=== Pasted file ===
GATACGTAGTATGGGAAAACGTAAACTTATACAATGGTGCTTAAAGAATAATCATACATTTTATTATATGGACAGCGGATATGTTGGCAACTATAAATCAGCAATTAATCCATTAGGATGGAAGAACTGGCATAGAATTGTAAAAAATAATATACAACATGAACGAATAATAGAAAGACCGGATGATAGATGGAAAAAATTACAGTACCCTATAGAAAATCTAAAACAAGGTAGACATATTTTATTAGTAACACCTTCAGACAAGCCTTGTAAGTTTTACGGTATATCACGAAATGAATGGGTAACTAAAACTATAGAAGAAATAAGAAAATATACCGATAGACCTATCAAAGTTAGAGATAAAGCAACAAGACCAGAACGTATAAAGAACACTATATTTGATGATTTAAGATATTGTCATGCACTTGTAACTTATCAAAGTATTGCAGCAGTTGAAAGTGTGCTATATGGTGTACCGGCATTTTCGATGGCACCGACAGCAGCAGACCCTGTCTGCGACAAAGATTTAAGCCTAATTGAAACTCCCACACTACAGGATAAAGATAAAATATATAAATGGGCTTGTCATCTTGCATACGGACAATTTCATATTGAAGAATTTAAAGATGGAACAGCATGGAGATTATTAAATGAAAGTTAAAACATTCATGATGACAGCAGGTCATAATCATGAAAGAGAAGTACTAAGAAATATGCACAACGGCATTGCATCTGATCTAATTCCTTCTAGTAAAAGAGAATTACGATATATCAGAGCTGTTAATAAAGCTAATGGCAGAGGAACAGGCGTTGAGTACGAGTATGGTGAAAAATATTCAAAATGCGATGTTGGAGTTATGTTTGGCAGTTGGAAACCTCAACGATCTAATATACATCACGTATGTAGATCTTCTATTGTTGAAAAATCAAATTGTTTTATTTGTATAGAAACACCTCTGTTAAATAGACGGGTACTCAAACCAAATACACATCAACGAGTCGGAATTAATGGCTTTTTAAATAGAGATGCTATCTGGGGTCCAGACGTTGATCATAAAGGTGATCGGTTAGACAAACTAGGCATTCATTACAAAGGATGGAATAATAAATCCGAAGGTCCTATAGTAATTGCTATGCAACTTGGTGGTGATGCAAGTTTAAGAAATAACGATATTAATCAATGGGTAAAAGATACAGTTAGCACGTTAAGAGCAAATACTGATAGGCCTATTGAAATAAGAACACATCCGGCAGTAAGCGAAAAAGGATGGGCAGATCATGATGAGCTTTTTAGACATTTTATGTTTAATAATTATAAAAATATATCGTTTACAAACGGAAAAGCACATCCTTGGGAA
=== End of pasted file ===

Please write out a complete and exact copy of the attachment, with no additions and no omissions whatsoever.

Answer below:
GATACGTAGTATGGGAAAACGTAAACTTATACAATGGTGCTTAAAGAATAATCATACATTTTATTATATGGACAGCGGATATGTTGGCAACTATAAATCAGCAATTAATCCATTAGGATGGAAGAACTGGCATAGAATTGTAAAAAATAATATACAACATGAACGAATAATAGAAAGACCGGATGATAGATGGAAAAAATTACAGTACCCTATAGAAAATCTAAAACAAGGTAGACATATTTTATTAGTAACACCTTCAGACAAGCCTTGTAAGTTTTACGGTATATCACGAAATGAATGGGTAACTAAAACTATAGAAGAAATAAGAAAATATACCGATAGACCTATCAAAGTTAGAGATAAAGCAACAAGACCAGAACGTATAAAGAACACTATATTTGATGATTTAAGATATTGTCATGCACTTGTAACTTATCAAAGTATTGCAGCAGTTGAAAGTGTGCTATATGGTGTACCGGCATTTTCGATGGCACCGACAGCAGCAGACCCTGTCTGCGACAAAGATTTAAGCCTAATTGAAACTCCCACACTACAGGATAAAGATAAAATATATAAATGGGCTTGTCATCTTGCATACGGACAATTTCATATTGAAGAATTTAAAGATGGAACAGCATGGAGATTATTAAATGAAAGTTAAAACATTCATGATGACAGCAGGTCATAATCATGAAAGAGAAGTACTAAGAAATATGCACAACGGCATTGCATCTGATCTAATTCCTTCTAGTAAAAGAGAATTACGATATATCAGAGCTGTTAATAAAGCTAATGGCAGAGGAACAGGCGTTGAGTACGAGTATGGTGAAAAATATTCAAAATGCGATGTTGGAGTTATGTTTGGCAGTTGGAAACCTCAACGATCTAATATACATCACGTATGTAGATCTTCTATTGTTGAAAAATCAAATTGTTTTATTTGTATAGAAACACCTCTGTTAAATAGACGGGTACTCAAACCAAATACACATCAACGAGTCGGAATTAATGGCTTTTTAAATAGAGATGCTATCTGGGGTCCAGACGTTGATCATAAAGGTGATCGGTTAGACAAACTAGGCATTCATTACAAAGGATGGAATAATAAATCCGAAGGTCCTATAGTAATTGCTATGCAACTTGGTGGTGATGCAAGTTTAAGAAATAACGATATTAATCAATGGGTAAAAGATACAGTTAGCACGTTAAGAGCAAATACTGATAGGCCTATTGAAATAAGAACACATCCGGCAGTAAGCGAAAAAGGATGGGCAGATCATGATGAGCTTTTTAGACATTTTATGTTTAATAATTATAAAAATATATCGTTTACAAACGGAAAAGCACATCCTTGGGAA